Experts at UPMC Western Psychiatric Hospital have extensive experience in providing electroconvulsive therapy (ECT). It is considered the most common treatment for drug resistant depression.
ECT is a procedure performed under general anesthesia. Electric currents (delivered through paddles) are passed through the brain, intentionally triggering a brief seizure. ECT appears to cause changes in brain chemistry through yet unknown ways that can quickly reverse symptoms of certain mental illnesses, like severe depression. It often works when other treatments are unsuccessful.
ECT is an FDA-approved therapy for treatment-resistant depression. If a patient is diagnosed with clinical depression and is not responding to at least two different antidepressants, they are considered treatment resistant. Typically, these antidepressants must be from two different classes of antidepressants. (This means they can't all be selective serotonin reuptake inhibitors like Prozac®, Zoloft®, or Paxil®. There are other drug classes like serotonin norepinephrine reuptake inhibitors, tricyclic antidepressants, monoamine oxidase inhibitors, and more.)
ECT is still the most effective antidepressant and can dramatically improve or even completely resolve depressive symptoms. Done under brief general anesthesia, ECT is much safer today than it was in the past.
ECT may also be used to treat catatonia — a serious condition leading to mutism, posturing, and limited movements. Since patients eat very little and do not move, they are at risk for bed sores and other complications. ECT can be lifesaving for these patients. ECT can also help patients with mania or schizophrenia when all other treatments fail.
ECT is done under brief general anesthesia. Typically, an intravenous (IV) line is started and the patient is taken into the treatment room. An anesthesiologist administers two medications — a short-acting anesthetic to make the patient sleep and a short-acting muscle relaxant to temporarily paralyze the patient and minimize movement during treatment. The patient is connected to an EKG, blood pressure cuff, and pulse oximeter to monitor of vital signs throughout the procedure.
A nurse anesthetist provides oxygen throughout the treatment as the patient won't be breathing on their own. Once the patient is asleep, the psychiatrist delivers electricity through a set of paddles (either on the right side of the head on the right temple and slightly right of the top of head, or on both temples). This induces a seizure for about 30 to 60 seconds. During this time, the heart rate, blood pressure, oxygen levels, and other parameters are closely monitored.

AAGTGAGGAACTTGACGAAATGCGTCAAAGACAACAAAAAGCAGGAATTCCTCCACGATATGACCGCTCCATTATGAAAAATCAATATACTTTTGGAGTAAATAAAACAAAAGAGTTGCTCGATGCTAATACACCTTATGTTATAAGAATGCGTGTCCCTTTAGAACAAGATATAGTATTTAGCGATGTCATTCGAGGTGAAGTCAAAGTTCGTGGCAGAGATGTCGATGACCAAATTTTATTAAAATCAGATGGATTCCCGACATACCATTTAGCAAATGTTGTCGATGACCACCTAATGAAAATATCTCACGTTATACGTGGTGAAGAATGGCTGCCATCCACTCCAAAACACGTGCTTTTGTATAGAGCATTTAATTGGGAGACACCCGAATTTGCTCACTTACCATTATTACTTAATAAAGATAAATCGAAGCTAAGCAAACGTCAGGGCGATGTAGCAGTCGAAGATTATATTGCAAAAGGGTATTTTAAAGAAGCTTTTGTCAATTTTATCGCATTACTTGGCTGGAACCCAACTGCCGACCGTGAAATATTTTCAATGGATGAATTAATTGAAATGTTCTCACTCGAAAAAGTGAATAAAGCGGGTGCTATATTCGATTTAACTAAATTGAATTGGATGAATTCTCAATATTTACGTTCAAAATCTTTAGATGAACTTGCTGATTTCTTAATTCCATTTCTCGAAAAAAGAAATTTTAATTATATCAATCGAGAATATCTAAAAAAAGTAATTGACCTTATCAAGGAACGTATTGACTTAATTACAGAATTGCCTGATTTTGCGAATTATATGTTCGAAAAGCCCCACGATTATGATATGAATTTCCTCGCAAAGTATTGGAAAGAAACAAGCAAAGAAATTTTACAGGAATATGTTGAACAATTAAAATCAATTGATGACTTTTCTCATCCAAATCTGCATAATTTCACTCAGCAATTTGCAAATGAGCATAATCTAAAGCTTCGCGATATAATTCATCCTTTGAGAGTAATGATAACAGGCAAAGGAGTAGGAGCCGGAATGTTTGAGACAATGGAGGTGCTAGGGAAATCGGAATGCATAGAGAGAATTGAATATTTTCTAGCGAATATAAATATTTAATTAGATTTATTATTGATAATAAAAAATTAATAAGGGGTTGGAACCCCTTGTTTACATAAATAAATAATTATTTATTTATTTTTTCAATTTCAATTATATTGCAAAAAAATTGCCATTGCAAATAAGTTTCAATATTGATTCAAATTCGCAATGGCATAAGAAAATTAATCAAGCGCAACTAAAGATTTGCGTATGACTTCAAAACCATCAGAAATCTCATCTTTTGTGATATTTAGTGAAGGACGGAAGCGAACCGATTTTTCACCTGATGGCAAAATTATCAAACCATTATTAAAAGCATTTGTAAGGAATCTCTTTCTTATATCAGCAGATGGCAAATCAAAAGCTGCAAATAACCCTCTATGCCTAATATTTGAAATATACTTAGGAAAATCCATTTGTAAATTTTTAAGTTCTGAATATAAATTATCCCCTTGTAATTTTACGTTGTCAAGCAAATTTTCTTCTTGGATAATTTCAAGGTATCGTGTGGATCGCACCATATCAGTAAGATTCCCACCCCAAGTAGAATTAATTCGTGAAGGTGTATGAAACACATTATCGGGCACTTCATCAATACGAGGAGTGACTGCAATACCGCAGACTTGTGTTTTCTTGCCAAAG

After the seizure, the patient wakes up gradually and starts breathing as the anesthesia medications wear off. The full procedure takes about 15 to 20 minutes. Following treatment, patients are monitored in the recovery room for about 30 to 45 minutes. They then return to their hospital room or go home with another adult.
ECT is usually administered two to three times a week for about 10 to 15 treatments, depending on the response and tolerance.
Typically, you should not eat or drink for at least 6 to 8 hours before ECT due to the anesthesia given during the procedure. Since ECT occurs in the morning, we recommend that you take your morning medications after the procedure. If you are instructed to take medicine before the procedure, please take it with a sip of water.
ECT is a much safer procedure today than in the past, though it still can cause side effects such as headaches, body aches, confusion, nausea, and vomiting. These are temporary and can be treated effectively with common medications. ECT is known to cause short-term memory problems around the treatment itself. You might forget what happened the night before, the morning of, and the treatment itself. It does not typically cause other types of memory problems. ECT can cause problems with your heart, lungs, and other body parts, but that is rare. Each patient is assessed for risk of side effects based on their other medical needs.
We do not recommend driving at all during ECT, particularly when you are receiving treatments two or three times a week. When you receive ECT once a week, you can talk to your ECT doctor about driving again.
There are still several options available if you fail to improve with medications and ECT.
Transcranial magnetic stimulation or TMS is a non-invasive, FDA-approved treatment for depression. It uses a magnet placed close to the left front area of the patient's head (left dorsolateral prefrontal cortex). The patient is awake and sitting in a comfortable treatment chair. Generally, the treatment is well tolerated, but may not be effective for some patients. TMS is performed five days a week for four to six weeks.
For more information or to schedule an appointment with the Center for Interventional Psychiatry, please call 412-246-5063.